There are snowflakes drifting down right now, melting before actually touching the ground. Owen and Paul are having a guys morning---haircuts, Starbucks, grocery store, and maybe the playground (if they can handle the snowflakes). Joel and I have been to the gym---I ran, he didn't. We have also been to Starbucks. I bought six beautiful pork chops, which are brining in homemade stock at the moment. I also found a bottle of wine from a vineyard Paul and I visited on our honeymoon. I haven't had a glass of this wine for almost ten years.
Could life be more perfect?
I've been thinking of my aunt a lot recently. She is the primary caretaker of my grandmother, who is living in a care center, and not doing the greatest. My grandmother cannot escape the circuitry of her dysfunctional childhood, so when things are difficult, which is pretty much all of the time, her mind runs through the same unhappy pattern of missed opportunities and perceived slights. My aunt bears the brunt of this. My dad does what he can, but because A) He lives far away, B) He's a man, and C) He's the baby of the family, he does not get as much abuse as my aunt.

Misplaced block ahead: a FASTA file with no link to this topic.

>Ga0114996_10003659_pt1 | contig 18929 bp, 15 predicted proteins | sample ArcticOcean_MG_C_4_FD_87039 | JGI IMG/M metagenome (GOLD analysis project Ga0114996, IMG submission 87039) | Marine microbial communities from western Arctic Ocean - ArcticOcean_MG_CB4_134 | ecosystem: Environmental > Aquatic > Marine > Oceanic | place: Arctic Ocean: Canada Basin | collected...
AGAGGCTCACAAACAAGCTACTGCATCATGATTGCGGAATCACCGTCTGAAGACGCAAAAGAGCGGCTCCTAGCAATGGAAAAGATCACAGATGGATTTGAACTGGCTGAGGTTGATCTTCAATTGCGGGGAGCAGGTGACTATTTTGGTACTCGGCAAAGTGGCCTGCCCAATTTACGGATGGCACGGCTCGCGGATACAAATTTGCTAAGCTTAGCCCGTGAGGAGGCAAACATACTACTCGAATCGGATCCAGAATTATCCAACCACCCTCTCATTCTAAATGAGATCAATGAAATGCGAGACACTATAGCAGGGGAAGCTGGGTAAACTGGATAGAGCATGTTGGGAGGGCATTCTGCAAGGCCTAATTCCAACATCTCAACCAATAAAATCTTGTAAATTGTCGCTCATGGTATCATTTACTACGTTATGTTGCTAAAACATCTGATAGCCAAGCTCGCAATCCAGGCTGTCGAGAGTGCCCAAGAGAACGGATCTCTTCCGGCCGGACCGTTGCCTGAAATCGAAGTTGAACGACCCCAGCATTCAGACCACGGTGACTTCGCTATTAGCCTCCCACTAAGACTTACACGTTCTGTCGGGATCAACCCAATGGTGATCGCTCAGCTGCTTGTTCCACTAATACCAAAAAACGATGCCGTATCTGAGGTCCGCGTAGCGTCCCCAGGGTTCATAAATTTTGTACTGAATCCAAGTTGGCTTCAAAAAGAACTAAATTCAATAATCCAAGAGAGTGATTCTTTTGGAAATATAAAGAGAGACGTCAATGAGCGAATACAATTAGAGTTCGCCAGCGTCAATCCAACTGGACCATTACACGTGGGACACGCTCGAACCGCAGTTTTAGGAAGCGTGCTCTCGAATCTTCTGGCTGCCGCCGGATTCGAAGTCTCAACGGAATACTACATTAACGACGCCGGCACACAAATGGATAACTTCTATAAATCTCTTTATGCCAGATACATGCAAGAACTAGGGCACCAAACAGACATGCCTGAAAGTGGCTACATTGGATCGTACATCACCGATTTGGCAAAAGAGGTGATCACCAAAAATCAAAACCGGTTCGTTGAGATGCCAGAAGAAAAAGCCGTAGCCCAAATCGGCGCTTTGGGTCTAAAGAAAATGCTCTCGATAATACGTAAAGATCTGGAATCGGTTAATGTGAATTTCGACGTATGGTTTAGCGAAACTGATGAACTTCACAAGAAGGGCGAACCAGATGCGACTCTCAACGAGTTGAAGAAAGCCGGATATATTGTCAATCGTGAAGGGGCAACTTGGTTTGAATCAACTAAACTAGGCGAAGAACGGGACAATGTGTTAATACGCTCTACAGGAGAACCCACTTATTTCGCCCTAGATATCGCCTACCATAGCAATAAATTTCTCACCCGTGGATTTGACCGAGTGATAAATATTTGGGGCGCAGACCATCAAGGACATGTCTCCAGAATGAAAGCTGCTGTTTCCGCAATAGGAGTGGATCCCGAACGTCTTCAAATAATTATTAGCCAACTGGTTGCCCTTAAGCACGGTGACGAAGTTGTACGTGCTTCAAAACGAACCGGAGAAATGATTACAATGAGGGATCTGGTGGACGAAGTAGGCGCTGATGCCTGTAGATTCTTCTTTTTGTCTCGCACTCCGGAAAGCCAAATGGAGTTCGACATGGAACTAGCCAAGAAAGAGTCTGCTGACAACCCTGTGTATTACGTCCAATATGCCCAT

I admire her so much. Her entire life---as a teacher, a mother, a daughter---has been one of service and humility. She doesn't give at the office. She gets in the trenches. And yet, she does not let it devour her.
She has friendships that began while her boys were in diapers that last to this day. She goes on long walks. She travels to Spain. She still collects royalties from books she's published. She knits. She could give any docent a run for her money when talking about Goya or Dali.
My mom says that I share qualities with her. I can only hope that's true. And, I imagine, my parents are hoping that as well, in the event that I will someday need to give them the same loving care that they gave me, as the years pass like snowflakes drifting delicately to the ground.